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OCR for page 90
Appendix C Calculation of Air Exchange Rates Air exchange rates are defined in terms of a general one-compartment model of air exchange with immediate and perfect mixing of air inside residences. For any contaminant in the assumed well-mixed pool of air in the living spaces, this leads to an expectation of simple exponential decline of air con- centrations with time: C(t) = C(O)e~kt, where C(O) is the initial concentration of the contaminant inside the house, C(t) is the concentration of the contaminant at any specific time after t = 0, and k is a rate constant in units of reciprocal time (i.e., if time is expressed in hours, k is in reciprocal hours, or, by convention, "air changes per hourly. The relationship between the rate constant k and the half-life (the time re- quired to reduce the air concentration by haTi) is easily derived by setting C(t) to one-half of C(O): C ~ t ~ , 2 ~ = . 5 C ~ O ~ = C ~ O ~ e - ~ / 2 After the cancellation of the C(O)'s, and taking the natural logarithm of both sides of the equation: In(.5) = - kit, to= In(2~/k or k = In(2~/t~,2 90

OCR for page 90
PUBLIC ACCESSMATE~ALS 9] ILLUSTRATIVE LOGNORMAL TREATMENT OF DATA FOR SELECTED OCCUPATIONAL EXPOSURES Figure A- ~ shows Tognormal probability plots of the individual data points for several groups of workers in the shallow-shank tarp method application of methyl bromide. In this type of plot, correspondence of the points to the re- Lognormal plow of adjusted 24-hr exposure data for shallow shank-brped soil fumigation workers / 3.0 - o o 2.0 l 1.5 1.0 ,'~ / it/ _' I' . by/ / ~ Add/ o,,y/,: ~~ ~7 // a,./- ~ // ~',,~W y = 2.24 ~ 0.374x R2 = 0.886 C] Copilots y= 1.91 +0.426x R2=0.977 Applicators y= 2.06 ~ 0.284x R2=0.880 ~ Shovelmen y = 2.93 ~ 0.226x R2 = 0.963 ~ Tarp removem , -2 -1 0 1 2 score FIGURE A-1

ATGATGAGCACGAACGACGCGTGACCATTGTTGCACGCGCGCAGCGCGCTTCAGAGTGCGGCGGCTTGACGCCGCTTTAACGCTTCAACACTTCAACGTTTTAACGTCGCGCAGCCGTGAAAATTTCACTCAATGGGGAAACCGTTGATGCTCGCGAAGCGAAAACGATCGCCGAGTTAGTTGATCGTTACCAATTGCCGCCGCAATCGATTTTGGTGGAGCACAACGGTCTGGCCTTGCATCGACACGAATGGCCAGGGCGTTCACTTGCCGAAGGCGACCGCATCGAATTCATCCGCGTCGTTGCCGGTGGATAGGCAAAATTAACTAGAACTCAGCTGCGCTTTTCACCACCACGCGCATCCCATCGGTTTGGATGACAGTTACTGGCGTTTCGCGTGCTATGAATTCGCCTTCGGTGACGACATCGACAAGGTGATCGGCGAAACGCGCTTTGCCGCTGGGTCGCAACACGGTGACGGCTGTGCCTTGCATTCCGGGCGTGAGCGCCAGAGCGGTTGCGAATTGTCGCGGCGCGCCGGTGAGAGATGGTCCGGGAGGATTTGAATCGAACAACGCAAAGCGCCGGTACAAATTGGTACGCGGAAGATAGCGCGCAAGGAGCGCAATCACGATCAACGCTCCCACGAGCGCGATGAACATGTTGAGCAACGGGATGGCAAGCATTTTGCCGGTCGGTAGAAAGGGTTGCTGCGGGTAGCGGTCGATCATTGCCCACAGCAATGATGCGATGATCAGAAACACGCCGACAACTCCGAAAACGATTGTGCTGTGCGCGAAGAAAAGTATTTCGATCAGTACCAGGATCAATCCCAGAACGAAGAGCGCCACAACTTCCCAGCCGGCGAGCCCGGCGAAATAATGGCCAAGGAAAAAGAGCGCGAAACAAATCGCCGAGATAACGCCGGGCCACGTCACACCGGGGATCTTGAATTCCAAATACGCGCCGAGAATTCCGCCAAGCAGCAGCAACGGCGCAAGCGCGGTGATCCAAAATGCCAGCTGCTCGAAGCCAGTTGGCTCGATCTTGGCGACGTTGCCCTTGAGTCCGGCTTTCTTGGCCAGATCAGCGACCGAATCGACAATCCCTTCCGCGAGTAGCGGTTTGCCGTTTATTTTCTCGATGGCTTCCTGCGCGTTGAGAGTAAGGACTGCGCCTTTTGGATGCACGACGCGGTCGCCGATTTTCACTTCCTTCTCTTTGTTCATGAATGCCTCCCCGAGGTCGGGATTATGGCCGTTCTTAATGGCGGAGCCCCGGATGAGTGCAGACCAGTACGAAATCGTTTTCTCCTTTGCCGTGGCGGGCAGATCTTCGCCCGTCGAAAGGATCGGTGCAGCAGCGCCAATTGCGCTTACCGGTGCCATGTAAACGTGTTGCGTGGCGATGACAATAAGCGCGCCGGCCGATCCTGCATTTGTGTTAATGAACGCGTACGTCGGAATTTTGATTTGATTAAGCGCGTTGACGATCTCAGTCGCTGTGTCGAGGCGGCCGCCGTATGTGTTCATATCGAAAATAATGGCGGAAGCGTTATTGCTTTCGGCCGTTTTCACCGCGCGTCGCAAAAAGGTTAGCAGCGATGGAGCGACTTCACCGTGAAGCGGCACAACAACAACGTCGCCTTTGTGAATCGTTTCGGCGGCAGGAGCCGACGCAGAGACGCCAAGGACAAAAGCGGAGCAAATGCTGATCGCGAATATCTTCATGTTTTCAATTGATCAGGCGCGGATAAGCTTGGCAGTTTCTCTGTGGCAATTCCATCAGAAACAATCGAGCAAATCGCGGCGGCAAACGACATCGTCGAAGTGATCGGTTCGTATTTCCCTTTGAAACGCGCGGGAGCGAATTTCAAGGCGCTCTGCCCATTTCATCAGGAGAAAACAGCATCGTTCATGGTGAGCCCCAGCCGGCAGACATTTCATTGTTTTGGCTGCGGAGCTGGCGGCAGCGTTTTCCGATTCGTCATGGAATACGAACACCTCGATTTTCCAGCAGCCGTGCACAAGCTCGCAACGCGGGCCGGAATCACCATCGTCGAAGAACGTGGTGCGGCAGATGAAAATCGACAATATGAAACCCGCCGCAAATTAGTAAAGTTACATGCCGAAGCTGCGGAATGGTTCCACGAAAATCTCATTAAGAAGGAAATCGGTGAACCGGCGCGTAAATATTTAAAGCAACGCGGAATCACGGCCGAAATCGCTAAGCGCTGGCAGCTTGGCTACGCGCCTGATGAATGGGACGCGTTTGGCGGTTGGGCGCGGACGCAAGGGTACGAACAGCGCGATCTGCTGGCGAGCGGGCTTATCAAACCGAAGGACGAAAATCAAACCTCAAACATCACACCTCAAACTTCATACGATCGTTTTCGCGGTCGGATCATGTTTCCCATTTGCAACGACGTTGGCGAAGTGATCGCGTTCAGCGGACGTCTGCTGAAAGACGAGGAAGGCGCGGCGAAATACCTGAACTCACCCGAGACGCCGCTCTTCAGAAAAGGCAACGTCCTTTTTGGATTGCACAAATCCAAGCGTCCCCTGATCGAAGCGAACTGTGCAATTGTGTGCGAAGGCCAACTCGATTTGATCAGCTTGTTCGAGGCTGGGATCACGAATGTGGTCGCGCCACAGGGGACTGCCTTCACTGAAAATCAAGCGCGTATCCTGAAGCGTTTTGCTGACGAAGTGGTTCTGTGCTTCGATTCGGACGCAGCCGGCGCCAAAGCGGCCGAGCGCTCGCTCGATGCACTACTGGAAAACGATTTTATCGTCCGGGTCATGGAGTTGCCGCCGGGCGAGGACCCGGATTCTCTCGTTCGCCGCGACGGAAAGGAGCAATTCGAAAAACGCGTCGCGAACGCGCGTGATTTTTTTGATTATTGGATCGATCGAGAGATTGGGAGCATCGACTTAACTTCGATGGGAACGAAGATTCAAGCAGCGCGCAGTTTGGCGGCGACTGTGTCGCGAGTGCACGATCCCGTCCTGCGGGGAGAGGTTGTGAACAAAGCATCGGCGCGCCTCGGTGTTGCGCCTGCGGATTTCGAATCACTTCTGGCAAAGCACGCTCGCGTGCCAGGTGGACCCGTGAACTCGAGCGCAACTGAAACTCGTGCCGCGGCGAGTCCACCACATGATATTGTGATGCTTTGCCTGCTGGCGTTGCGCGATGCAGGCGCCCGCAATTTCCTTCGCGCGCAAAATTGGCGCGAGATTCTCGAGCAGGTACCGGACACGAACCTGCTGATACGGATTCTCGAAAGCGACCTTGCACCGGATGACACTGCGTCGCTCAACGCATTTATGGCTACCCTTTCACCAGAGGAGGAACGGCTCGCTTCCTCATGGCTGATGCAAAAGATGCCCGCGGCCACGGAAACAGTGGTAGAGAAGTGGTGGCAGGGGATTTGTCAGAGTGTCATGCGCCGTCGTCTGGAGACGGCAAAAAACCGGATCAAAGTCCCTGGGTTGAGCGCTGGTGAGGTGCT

OCR for page 90
92 METHYL BROMIDE RISK CHARACTERIZA TIONIN CALIFORNIA gression line is a quick qualitative indicator of the degree to which the data points are well described by the chosen distribution. in these cases, the fits are far Mom perfect, suggesting some possible heterogeneity in the data, but the Tognormal plots in Figure AM are generally better than corresponding nor- mal distribution fits (Figure A-2~. For these same worker groups, Table A-! below compares the reported highest observed values with 95th percentile values calculated from the fitted nominal and lognormal distributions. In gen- eral, the lognor~nal fits project somewhat higher 95th percentiles than the nor- mal fits. TABLE A-1 Comparison of Observed Values with 95~ Percentile Values . Occupational Group Nu 7~7 Data Points Observed Acute Calculated Calculated from (Including (24 fir) Exposure from Normal Lognormal Fit Non-Detects) Fit 479 293 330 1820 Copilots Applicators Shovelmen Tan' Removers 7 8 10 s 518 303 515 _659 716 408 337 1990

OCR for page 90
PUBLIC ACCESS MA TERIALS 93 Dam from "MB exposure data" y = 223.71 ~ 155.22x R2 = 0.890 y = 102~49 ~ 11614x R2 = 0.933 y = 147.00 ~ 111.49x R2 = 0.605 y = 873.75 ~ 574.70x R2 = 0.911 ,' o = Q o ~ / 1000 - O - / /A Q 2 -1 0 1 2 Z-Score Figure A-2 O C - be , ... LL 8 ~ T"